Seager's training as an economist was in English classicism, in the German historical method and in the peculiar Austrian approach. His published work shows clearly the influence of each. His greatest admiration was for Simon N. Patten, with whom he served at the University of Pennsylvania but whose influence on his thought was slight. Seager's mind was orderly and compressive rather than brilliant and generalizing; conservatism was perhaps its distinguishing characteristic. He was solid and patient, slow to conclude, and even slower to write his conclusions. One result of this was that he was less a writing scholar than one who worked with students. Literally hundreds of dissertations passed through his careful hands at Columbia and many generations of students heard his lectures on labor and on corporation problems. Always active in meliorative activities, he assisted materially in the establishment of a system of workmen's compensation in New York; he was a supporter of the Survey (formerly Charities and the Commons) and for many years a member of its board of directors. During the war he served as secretary of the Shipbuilding Labor Adjustment Board, and in 1919-20, he was executive secretary of the President's Second Industrial Conference. He was one of the founders and three times president of the American Association for Labor Legislation. He was frequently consulted by philanthropists, legislators and publicists; he was a member of the editorial board of The Political Science Quarterly, and in 1922 was president of the American Economic Association. In all these varied activities he had one purpose: to better social conditions within the framework of laissez-faire. He possessed a determined faith that this could be done and worked constantly to show the way. Melioration consisted in making changes here and there, which while not disturbing fundamental arrangements, reduced their burden on less favored individuals. Improvement consisted in legal change and a large part of his effort was always directed toward reform by legislation.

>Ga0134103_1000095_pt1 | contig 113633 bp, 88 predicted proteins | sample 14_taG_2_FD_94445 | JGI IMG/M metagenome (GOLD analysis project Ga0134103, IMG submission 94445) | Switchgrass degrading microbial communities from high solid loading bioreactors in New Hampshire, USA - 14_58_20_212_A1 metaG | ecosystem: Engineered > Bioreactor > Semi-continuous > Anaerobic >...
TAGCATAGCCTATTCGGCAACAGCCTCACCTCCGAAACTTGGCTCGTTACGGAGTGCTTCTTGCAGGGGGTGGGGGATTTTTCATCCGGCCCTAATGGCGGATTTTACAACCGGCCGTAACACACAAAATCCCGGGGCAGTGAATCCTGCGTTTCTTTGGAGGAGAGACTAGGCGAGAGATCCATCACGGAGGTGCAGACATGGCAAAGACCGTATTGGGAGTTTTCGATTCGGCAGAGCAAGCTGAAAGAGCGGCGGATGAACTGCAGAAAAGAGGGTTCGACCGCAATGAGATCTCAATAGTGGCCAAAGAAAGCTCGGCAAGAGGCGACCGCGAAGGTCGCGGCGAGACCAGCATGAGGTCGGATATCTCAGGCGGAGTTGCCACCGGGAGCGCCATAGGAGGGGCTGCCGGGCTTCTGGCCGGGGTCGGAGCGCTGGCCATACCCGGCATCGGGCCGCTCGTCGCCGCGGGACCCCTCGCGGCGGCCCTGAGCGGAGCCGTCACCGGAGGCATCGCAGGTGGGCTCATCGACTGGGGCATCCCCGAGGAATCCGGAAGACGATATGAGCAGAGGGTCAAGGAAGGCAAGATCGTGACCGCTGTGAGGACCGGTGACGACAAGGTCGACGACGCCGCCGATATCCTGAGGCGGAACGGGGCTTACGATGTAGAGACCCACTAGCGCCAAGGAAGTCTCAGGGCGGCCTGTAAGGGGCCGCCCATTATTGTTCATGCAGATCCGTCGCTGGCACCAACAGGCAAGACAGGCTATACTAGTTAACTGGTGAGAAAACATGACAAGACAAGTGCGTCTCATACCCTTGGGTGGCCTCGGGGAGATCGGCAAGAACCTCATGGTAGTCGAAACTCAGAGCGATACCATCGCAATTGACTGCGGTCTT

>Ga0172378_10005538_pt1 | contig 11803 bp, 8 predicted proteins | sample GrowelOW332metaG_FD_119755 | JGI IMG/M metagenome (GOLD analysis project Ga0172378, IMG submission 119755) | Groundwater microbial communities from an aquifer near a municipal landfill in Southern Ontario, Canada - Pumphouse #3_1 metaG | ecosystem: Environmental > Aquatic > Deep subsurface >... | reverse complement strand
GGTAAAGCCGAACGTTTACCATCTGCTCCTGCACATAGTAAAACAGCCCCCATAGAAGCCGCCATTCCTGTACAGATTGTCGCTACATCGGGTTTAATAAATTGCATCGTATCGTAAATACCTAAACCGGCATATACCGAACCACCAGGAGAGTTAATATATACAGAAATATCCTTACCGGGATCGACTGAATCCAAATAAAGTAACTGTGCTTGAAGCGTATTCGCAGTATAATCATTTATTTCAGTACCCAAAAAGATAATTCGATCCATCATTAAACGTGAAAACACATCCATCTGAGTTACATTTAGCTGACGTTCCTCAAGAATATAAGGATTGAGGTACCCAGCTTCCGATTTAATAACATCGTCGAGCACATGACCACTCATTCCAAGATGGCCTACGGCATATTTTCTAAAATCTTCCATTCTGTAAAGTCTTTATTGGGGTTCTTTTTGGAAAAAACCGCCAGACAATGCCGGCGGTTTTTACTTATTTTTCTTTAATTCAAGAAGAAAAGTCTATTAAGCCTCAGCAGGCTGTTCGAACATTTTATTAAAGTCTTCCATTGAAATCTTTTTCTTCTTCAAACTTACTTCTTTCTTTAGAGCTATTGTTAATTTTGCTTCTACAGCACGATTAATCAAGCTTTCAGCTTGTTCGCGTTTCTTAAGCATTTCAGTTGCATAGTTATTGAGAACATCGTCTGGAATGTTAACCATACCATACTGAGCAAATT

His most considerable work is Principles of Economics, first published under this title in 1913, which grew out of his Introduction to Economics (1904 and later editions) and appeared in its final form in 1923. The most important of his other writings are Trust and Corporation Problems (1929), with C.A. Gulick, Jr. and the posthumous volume, Labor and Other Economic Essays (1931), to which is attached his complete bibliography. Somewhat more than the final half of the Principles of Economics is devoted to essays on important problems: banking, the tariff, railroads, trusts, taxation, labor and social insurance. The theoretical section begins with a consideration of consumption, progresses through value and production, and ends with distribution. There were many books published during this period with much the same outline; but Seager's was characterized by emphasis on all that pertained to human welfare. This led to stress on consumption and on the demand side of the value equilibrium, as well as to extra consideration of monopoly gains. The discussion of distribution was carried out within the framework of the "specific productivity" analysis but with more than usual weight given to such subjective influences as the balancing, in consumers' and producers' minds, of marginal disutilities over against marginal utilities. The conclusions were usually optimistic. Seager believed in progress and believed that, under the going system, it was being achieved. He felt, for instance, that capital goods were multiplying more rapidly than population and that this would tend to raise standards of living. He did not believe, however, that the possibilities of progress which inhere in the system insure automatic betterment. Groups of interested people, with journals and propaganda, need to be vigilant in the public interest. This duty of the good citizen, as Seager saw it, was best exemplified In his own career. He never became aware of a duty that he did not forthwith perform. In his posthumous Labor and Other Economic Essays his program is outlined: "The two great objects to be aimed at are: 1. To protect wage-earners in the continued enjoyment of standards of living to which they are already accustomed. II. To assist them to attain to higher standards of living" (p. 131). The contingencies which were the principal threats to existing standards were "(I) industrial accidents, (2) illness, (3) invalidity and old age, (4) premature death, (5) unemployment" (ibid.) All these, Seager felt, were legitimate objects of collective action. As for raising standards, this was largely dependent on industrial advance and on better education.